The online news network Rasd said that it received a call from Moussa's campaign officials saying that they were waiting for Shafiq to pull out. The rumour was swiftly denied by Shafiq's campaign.

    Shafiq's campaign hit back by circulating rumours that Moussa intends to withdraw from the race for not getting enough votes so far.

    Hend Fathy Shaaban in Alexandria

    emails: Today is the first time most Egyptian youths like myself will vote in the presidential elections. We are very hopeful for a better tomorrow, yet very worried about the result and people's reaction to it, because we have not practiced democracy for generations.

    Google's Gabriel Koehler-Derrick

    explains via a blog post on the Arabist how the search engine giant has been tracking the election candidates. Mr Koehler-Derrick writes: "Of course, simply 'googling' a candidate is hardly an endorsement. But given the confusing series of legal rulings that have dramatically impacted the field of candidates, one of the largest challenges facing each of the contenders is name recognition. For example, although they are technically candidates, search data suggests that Abdullah al-Ashal, Hossam Khayr Allah, Muammad Fawzi al-Aysa, Mahmoud Hossam al-Din Galal, and Abu Ez al-Hariri, are all virtually unknown outside of the capital."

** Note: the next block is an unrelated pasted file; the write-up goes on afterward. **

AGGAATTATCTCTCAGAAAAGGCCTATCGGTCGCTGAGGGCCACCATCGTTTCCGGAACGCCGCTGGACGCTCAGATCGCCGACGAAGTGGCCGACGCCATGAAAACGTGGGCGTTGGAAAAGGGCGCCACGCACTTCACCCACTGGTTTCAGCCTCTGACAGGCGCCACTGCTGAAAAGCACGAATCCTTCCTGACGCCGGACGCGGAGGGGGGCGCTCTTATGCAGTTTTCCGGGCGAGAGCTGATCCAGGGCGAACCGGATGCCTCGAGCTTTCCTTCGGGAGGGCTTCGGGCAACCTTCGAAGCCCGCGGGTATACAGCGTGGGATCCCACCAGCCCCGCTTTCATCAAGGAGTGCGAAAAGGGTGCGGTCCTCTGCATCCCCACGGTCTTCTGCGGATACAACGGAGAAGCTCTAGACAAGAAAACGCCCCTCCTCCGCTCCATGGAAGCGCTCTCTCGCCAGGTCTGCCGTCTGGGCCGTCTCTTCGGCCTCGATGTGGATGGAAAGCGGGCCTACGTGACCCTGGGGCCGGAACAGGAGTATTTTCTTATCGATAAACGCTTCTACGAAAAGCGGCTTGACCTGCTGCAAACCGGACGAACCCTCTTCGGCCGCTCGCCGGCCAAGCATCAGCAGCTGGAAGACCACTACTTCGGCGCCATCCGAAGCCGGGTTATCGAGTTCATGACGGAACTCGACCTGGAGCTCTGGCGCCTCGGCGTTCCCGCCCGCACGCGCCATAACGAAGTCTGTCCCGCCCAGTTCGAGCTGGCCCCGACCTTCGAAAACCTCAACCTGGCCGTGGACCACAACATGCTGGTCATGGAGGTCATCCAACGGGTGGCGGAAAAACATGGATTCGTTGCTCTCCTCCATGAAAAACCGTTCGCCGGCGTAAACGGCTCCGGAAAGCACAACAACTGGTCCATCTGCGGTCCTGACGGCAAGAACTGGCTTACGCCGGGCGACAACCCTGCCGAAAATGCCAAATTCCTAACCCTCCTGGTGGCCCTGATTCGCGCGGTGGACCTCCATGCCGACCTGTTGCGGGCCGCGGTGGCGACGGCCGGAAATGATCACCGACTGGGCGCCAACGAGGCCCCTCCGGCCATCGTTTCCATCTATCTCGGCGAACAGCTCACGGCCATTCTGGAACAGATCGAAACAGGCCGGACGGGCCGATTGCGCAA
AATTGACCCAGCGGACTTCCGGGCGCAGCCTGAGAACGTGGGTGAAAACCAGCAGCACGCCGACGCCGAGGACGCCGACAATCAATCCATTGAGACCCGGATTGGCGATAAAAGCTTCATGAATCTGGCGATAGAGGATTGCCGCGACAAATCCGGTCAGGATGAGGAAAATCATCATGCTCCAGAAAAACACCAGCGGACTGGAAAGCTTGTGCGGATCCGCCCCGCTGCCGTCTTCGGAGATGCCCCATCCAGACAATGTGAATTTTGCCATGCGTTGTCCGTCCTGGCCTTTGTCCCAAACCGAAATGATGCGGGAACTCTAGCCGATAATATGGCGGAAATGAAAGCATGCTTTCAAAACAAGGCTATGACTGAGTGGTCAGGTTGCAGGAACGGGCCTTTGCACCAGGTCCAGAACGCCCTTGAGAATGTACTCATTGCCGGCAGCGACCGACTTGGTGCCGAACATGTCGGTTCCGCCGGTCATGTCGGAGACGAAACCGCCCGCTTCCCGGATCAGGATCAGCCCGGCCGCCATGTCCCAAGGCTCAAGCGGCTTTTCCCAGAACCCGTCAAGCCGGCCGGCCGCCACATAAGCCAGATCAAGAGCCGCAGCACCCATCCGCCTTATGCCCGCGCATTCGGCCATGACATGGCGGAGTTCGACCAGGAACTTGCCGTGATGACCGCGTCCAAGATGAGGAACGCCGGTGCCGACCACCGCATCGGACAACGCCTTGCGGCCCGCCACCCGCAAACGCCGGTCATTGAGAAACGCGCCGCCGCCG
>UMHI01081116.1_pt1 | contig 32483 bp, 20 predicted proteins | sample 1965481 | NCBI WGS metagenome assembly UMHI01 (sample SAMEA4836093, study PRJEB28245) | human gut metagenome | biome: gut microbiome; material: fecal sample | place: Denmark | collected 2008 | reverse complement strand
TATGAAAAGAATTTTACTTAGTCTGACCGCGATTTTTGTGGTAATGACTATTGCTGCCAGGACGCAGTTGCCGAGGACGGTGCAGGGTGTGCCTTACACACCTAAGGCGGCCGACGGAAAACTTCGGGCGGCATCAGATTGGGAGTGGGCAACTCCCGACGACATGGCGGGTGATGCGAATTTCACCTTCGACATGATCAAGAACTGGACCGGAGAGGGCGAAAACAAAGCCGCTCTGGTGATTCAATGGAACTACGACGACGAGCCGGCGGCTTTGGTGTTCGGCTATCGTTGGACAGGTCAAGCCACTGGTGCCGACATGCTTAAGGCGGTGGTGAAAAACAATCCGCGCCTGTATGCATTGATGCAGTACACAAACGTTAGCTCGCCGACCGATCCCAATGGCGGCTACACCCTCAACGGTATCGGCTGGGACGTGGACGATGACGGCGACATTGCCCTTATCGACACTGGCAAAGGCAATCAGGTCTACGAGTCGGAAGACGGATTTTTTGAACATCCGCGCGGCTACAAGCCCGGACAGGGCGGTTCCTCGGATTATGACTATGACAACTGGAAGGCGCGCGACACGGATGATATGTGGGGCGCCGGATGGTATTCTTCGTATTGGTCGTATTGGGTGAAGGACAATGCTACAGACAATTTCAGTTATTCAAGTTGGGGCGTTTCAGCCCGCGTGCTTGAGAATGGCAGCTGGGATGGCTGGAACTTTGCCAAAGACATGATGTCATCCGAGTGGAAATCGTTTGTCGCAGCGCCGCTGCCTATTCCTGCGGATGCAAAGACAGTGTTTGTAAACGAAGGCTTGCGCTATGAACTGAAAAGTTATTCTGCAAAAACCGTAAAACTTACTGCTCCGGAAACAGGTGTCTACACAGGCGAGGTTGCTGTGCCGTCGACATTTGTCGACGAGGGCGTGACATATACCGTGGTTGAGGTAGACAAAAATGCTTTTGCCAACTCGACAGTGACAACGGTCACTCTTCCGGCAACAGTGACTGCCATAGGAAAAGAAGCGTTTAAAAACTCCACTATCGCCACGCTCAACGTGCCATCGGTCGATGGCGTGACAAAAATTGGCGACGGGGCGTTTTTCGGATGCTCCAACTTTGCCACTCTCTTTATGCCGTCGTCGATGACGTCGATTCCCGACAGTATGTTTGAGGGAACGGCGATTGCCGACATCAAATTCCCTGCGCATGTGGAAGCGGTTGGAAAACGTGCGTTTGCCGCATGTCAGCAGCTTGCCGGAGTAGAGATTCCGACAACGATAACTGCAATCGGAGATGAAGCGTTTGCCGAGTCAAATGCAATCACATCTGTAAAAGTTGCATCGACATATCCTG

Al Jazeera's Evan Hill

    tweets: Turnout (in Haram part of Giza) is lower than i saw in more central Cairo yday but still a reg flow and full ballot boxes.

    Laila Attalla

    tweets: I'm sorry, I feel like I betrayed my principles right now by going to vote... :S I was walking in the street hiding my purple finger... :(


    BBC Arabic's Abubakr Al-Shamahi reports that the Ministry of Health has announced that four new injury cases were reported during the second day of the presidential elections.

    It said in a statement that two people were taken to hospital, and two other cases were given first aid at the polling stations.

    The total number of people injured since the start of the elections is now 39, 30 of whom were taken to hospital, while nine were given first aid treatment at the polling stations, it said.